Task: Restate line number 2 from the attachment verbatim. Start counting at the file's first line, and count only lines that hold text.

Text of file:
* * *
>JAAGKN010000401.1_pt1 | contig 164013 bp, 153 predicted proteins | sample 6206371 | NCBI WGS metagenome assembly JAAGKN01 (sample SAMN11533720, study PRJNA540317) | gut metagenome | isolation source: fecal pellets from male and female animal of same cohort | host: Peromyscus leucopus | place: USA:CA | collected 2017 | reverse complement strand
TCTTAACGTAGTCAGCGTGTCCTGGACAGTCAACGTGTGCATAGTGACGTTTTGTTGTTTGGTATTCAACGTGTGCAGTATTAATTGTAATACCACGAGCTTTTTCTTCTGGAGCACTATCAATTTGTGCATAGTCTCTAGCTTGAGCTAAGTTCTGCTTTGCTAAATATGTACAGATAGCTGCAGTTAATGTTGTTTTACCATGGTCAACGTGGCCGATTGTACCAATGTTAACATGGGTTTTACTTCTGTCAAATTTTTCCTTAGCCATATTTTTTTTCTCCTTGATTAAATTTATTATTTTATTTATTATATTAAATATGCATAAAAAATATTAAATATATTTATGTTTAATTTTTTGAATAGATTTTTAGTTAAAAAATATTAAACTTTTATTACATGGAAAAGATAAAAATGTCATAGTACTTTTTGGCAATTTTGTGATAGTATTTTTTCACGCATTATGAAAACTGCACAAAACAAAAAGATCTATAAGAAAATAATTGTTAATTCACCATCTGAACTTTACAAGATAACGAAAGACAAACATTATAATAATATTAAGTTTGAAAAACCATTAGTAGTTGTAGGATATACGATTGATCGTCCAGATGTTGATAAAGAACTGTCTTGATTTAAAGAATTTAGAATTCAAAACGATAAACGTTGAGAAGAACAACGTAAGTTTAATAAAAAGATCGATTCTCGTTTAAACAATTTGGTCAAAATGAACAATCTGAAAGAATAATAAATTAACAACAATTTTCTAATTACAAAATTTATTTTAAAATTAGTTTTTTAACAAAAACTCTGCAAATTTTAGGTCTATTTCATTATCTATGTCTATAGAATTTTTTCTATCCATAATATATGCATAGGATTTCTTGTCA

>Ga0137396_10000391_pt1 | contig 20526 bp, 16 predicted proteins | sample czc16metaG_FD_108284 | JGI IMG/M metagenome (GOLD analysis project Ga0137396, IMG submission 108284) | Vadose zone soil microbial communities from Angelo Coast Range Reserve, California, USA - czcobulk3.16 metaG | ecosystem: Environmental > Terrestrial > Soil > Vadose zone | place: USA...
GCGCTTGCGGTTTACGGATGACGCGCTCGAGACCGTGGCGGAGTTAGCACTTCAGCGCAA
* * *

TCTTAACGTAGTCAGCGTGTCCTGGACAGTCAACGTGTGCATAGTGACGTTTTGTTGTTTGGTATTCAACGTGTGCAGTATTAATTGTAATACCACGAGCTTTTTCTTCTGGAGCACTATCAATTTGTGCATAGTCTCTAGCTTGAGCTAAGTTCTGCTTTGCTAAATATGTACAGATAGCTGCAGTTAATGTTGTTTTACCATGGTCAACGTGGCCGATTGTACCAATGTTAACATGGGTTTTACTTCTGTCAAATTTTTCCTTAGCCATATTTTTTTTCTCCTTGATTAAATTTATTATTTTATTTATTATATTAAATATGCATAAAAAATATTAAATATATTTATGTTTAATTTTTTGAATAGATTTTTAGTTAAAAAATATTAAACTTTTATTACATGGAAAAGATAAAAATGTCATAGTACTTTTTGGCAATTTTGTGATAGTATTTTTTCACGCATTATGAAAACTGCACAAAACAAAAAGATCTATAAGAAAATAATTGTTAATTCACCATCTGAACTTTACAAGATAACGAAAGACAAACATTATAATAATATTAAGTTTGAAAAACCATTAGTAGTTGTAGGATATACGATTGATCGTCCAGATGTTGATAAAGAACTGTCTTGATTTAAAGAATTTAGAATTCAAAACGATAAACGTTGAGAAGAACAACGTAAGTTTAATAAAAAGATCGATTCTCGTTTAAACAATTTGGTCAAAATGAACAATCTGAAAGAATAATAAATTAACAACAATTTTCTAATTACAAAATTTATTTTAAAATTAGTTTTTTAACAAAAACTCTGCAAATTTTAGGTCTATTTCATTATCTATGTCTATAGAATTTTTTCTATCCATAATATATGCATAGGATTTCTTGTCA